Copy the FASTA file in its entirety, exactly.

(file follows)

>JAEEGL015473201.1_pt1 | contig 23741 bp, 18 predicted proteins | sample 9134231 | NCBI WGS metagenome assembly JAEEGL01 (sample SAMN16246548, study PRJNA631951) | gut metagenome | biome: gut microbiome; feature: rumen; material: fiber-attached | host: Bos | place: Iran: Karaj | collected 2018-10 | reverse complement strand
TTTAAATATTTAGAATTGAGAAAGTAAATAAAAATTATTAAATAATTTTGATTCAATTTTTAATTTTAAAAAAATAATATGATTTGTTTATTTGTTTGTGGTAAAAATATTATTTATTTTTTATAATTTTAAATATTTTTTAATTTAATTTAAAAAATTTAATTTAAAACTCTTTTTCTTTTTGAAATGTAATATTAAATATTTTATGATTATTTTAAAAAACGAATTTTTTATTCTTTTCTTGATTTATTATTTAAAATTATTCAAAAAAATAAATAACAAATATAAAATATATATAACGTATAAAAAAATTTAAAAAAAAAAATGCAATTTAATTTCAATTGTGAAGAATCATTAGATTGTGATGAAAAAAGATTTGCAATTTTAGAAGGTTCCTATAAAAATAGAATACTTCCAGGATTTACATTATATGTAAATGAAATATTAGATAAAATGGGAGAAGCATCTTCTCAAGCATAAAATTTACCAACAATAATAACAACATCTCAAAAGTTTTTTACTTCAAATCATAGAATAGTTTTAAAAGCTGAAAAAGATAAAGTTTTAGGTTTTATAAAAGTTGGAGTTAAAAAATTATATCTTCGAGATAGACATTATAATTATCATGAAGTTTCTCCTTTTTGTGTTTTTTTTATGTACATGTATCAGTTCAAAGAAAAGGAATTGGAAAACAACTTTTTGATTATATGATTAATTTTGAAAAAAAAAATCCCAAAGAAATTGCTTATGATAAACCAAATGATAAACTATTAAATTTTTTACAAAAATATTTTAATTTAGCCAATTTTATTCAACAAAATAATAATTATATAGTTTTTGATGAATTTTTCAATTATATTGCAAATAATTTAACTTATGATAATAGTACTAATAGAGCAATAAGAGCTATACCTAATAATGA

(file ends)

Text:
>JAEEGL015473201.1_pt1 | contig 23741 bp, 18 predicted proteins | sample 9134231 | NCBI WGS metagenome assembly JAEEGL01 (sample SAMN16246548, study PRJNA631951) | gut metagenome | biome: gut microbiome; feature: rumen; material: fiber-attached | host: Bos | place: Iran: Karaj | collected 2018-10 | reverse complement strand
TTTAAATATTTAGAATTGAGAAAGTAAATAAAAATTATTAAATAATTTTGATTCAATTTTTAATTTTAAAAAAATAATATGATTTGTTTATTTGTTTGTGGTAAAAATATTATTTATTTTTTATAATTTTAAATATTTTTTAATTTAATTTAAAAAATTTAATTTAAAACTCTTTTTCTTTTTGAAATGTAATATTAAATATTTTATGATTATTTTAAAAAACGAATTTTTTATTCTTTTCTTGATTTATTATTTAAAATTATTCAAAAAAATAAATAACAAATATAAAATATATATAACGTATAAAAAAATTTAAAAAAAAAAATGCAATTTAATTTCAATTGTGAAGAATCATTAGATTGTGATGAAAAAAGATTTGCAATTTTAGAAGGTTCCTATAAAAATAGAATACTTCCAGGATTTACATTATATGTAAATGAAATATTAGATAAAATGGGAGAAGCATCTTCTCAAGCATAAAATTTACCAACAATAATAACAACATCTCAAAAGTTTTTTACTTCAAATCATAGAATAGTTTTAAAAGCTGAAAAAGATAAAGTTTTAGGTTTTATAAAAGTTGGAGTTAAAAAATTATATCTTCGAGATAGACATTATAATTATCATGAAGTTTCTCCTTTTTGTGTTTTTTTTATGTACATGTATCAGTTCAAAGAAAAGGAATTGGAAAACAACTTTTTGATTATATGATTAATTTTGAAAAAAAAAATCCCAAAGAAATTGCTTATGATAAACCAAATGATAAACTATTAAATTTTTTACAAAAATATTTTAATTTAGCCAATTTTATTCAACAAAATAATAATTATATAGTTTTTGATGAATTTTTCAATTATATTGCAAATAATTTAACTTATGATAATAGTACTAATAGAGCAATAAGAGCTATACCTAATAATGA